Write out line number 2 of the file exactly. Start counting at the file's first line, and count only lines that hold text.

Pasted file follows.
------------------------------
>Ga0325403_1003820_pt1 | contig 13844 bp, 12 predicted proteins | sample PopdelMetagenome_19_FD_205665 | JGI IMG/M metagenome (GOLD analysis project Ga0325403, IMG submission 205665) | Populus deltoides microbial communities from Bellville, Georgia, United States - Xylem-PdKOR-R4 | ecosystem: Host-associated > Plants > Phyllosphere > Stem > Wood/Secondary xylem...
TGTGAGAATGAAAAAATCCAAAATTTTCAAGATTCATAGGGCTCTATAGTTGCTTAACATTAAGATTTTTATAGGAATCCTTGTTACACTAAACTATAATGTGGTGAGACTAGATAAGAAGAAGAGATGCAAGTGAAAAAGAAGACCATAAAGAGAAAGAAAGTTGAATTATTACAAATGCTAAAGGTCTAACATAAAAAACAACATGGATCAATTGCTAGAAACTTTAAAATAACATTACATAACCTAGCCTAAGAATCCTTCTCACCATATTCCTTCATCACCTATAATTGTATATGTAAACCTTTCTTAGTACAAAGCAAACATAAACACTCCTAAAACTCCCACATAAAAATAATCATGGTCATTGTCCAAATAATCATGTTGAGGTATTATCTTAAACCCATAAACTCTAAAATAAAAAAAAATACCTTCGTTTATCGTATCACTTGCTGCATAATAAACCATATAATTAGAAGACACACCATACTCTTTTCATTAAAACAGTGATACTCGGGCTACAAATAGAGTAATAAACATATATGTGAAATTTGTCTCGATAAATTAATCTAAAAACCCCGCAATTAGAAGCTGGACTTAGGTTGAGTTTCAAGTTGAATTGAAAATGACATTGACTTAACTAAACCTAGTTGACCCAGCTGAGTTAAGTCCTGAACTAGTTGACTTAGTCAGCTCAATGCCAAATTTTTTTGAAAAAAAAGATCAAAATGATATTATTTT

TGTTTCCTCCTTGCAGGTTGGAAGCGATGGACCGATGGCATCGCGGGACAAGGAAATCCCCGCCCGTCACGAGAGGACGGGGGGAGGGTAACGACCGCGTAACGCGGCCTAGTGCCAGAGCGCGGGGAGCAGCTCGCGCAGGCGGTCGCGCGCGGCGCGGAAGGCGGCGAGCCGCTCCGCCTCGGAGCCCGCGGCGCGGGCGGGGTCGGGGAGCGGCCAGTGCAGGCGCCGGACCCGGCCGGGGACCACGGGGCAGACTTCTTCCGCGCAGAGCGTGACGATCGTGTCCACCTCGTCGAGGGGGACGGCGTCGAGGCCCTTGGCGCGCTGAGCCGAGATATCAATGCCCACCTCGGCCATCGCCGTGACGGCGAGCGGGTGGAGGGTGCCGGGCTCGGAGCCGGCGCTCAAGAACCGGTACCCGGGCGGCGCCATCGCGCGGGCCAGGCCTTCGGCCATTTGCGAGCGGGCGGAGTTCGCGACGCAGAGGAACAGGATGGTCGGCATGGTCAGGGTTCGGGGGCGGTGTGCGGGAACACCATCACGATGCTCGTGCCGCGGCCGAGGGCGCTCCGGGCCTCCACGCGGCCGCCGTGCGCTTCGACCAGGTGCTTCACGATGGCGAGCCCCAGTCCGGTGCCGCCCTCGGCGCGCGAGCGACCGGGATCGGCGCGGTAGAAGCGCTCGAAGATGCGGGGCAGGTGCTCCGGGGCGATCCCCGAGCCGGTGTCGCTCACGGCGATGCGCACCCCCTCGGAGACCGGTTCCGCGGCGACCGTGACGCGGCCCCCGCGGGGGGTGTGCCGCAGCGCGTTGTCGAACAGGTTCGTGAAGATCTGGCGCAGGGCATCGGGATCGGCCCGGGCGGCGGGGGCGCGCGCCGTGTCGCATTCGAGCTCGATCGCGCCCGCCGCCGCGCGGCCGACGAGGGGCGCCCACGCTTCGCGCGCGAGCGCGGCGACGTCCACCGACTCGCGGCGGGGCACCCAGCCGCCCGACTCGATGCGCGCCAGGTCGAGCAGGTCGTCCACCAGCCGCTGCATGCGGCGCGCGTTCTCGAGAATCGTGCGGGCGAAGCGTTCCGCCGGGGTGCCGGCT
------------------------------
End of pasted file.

TGTGAGAATGAAAAAATCCAAAATTTTCAAGATTCATAGGGCTCTATAGTTGCTTAACATTAAGATTTTTATAGGAATCCTTGTTACACTAAACTATAATGTGGTGAGACTAGATAAGAAGAAGAGATGCAAGTGAAAAAGAAGACCATAAAGAGAAAGAAAGTTGAATTATTACAAATGCTAAAGGTCTAACATAAAAAACAACATGGATCAATTGCTAGAAACTTTAAAATAACATTACATAACCTAGCCTAAGAATCCTTCTCACCATATTCCTTCATCACCTATAATTGTATATGTAAACCTTTCTTAGTACAAAGCAAACATAAACACTCCTAAAACTCCCACATAAAAATAATCATGGTCATTGTCCAAATAATCATGTTGAGGTATTATCTTAAACCCATAAACTCTAAAATAAAAAAAAATACCTTCGTTTATCGTATCACTTGCTGCATAATAAACCATATAATTAGAAGACACACCATACTCTTTTCATTAAAACAGTGATACTCGGGCTACAAATAGAGTAATAAACATATATGTGAAATTTGTCTCGATAAATTAATCTAAAAACCCCGCAATTAGAAGCTGGACTTAGGTTGAGTTTCAAGTTGAATTGAAAATGACATTGACTTAACTAAACCTAGTTGACCCAGCTGAGTTAAGTCCTGAACTAGTTGACTTAGTCAGCTCAATGCCAAATTTTTTTGAAAAAAAAGATCAAAATGATATTATTTT